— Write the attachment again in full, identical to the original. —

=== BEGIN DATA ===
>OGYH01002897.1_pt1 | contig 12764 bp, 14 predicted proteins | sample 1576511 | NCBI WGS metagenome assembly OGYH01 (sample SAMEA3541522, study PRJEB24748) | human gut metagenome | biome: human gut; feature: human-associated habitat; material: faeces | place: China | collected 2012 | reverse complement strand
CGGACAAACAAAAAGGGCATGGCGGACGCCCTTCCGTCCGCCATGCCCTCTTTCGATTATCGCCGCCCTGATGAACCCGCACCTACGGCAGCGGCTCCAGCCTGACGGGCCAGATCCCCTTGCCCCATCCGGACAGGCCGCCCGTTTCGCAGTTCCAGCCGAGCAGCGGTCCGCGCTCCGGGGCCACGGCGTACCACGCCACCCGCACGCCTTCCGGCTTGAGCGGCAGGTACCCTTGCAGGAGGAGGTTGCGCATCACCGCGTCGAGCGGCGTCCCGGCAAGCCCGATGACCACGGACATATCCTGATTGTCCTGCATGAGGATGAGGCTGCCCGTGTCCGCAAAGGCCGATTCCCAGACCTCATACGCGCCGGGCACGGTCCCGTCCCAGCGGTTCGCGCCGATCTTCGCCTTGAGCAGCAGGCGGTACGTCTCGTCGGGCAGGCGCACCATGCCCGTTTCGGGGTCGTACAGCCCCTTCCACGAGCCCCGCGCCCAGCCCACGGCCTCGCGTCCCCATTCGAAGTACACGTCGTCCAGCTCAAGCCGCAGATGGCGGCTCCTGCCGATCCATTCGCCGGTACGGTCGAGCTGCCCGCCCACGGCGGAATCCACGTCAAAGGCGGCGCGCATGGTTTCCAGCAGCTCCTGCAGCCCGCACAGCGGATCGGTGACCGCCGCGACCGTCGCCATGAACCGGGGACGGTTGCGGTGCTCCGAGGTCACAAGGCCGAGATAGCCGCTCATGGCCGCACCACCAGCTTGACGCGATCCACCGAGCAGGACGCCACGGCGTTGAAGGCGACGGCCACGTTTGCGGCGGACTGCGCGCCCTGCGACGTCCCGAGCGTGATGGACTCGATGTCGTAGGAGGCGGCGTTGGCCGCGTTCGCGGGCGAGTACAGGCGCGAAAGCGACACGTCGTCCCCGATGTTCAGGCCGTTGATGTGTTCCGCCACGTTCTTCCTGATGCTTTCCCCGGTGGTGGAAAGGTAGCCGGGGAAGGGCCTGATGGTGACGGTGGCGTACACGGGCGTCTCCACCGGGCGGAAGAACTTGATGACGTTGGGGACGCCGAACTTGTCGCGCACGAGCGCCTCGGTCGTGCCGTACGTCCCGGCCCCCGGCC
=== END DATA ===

>OGYH01002897.1_pt1 | contig 12764 bp, 14 predicted proteins | sample 1576511 | NCBI WGS metagenome assembly OGYH01 (sample SAMEA3541522, study PRJEB24748) | human gut metagenome | biome: human gut; feature: human-associated habitat; material: faeces | place: China | collected 2012 | reverse complement strand
CGGACAAACAAAAAGGGCATGGCGGACGCCCTTCCGTCCGCCATGCCCTCTTTCGATTATCGCCGCCCTGATGAACCCGCACCTACGGCAGCGGCTCCAGCCTGACGGGCCAGATCCCCTTGCCCCATCCGGACAGGCCGCCCGTTTCGCAGTTCCAGCCGAGCAGCGGTCCGCGCTCCGGGGCCACGGCGTACCACGCCACCCGCACGCCTTCCGGCTTGAGCGGCAGGTACCCTTGCAGGAGGAGGTTGCGCATCACCGCGTCGAGCGGCGTCCCGGCAAGCCCGATGACCACGGACATATCCTGATTGTCCTGCATGAGGATGAGGCTGCCCGTGTCCGCAAAGGCCGATTCCCAGACCTCATACGCGCCGGGCACGGTCCCGTCCCAGCGGTTCGCGCCGATCTTCGCCTTGAGCAGCAGGCGGTACGTCTCGTCGGGCAGGCGCACCATGCCCGTTTCGGGGTCGTACAGCCCCTTCCACGAGCCCCGCGCCCAGCCCACGGCCTCGCGTCCCCATTCGAAGTACACGTCGTCCAGCTCAAGCCGCAGATGGCGGCTCCTGCCGATCCATTCGCCGGTACGGTCGAGCTGCCCGCCCACGGCGGAATCCACGTCAAAGGCGGCGCGCATGGTTTCCAGCAGCTCCTGCAGCCCGCACAGCGGATCGGTGACCGCCGCGACCGTCGCCATGAACCGGGGACGGTTGCGGTGCTCCGAGGTCACAAGGCCGAGATAGCCGCTCATGGCCGCACCACCAGCTTGACGCGATCCACCGAGCAGGACGCCACGGCGTTGAAGGCGACGGCCACGTTTGCGGCGGACTGCGCGCCCTGCGACGTCCCGAGCGTGATGGACTCGATGTCGTAGGAGGCGGCGTTGGCCGCGTTCGCGGGCGAGTACAGGCGCGAAAGCGACACGTCGTCCCCGATGTTCAGGCCGTTGATGTGTTCCGCCACGTTCTTCCTGATGCTTTCCCCGGTGGTGGAAAGGTAGCCGGGGAAGGGCCTGATGGTGACGGTGGCGTACACGGGCGTCTCCACCGGGCGGAAGAACTTGATGACGTTGGGGACGCCGAACTTGTCGCGCACGAGCGCCTCGGTCGTGCCGTACGTCCCGGCCCCCGGCC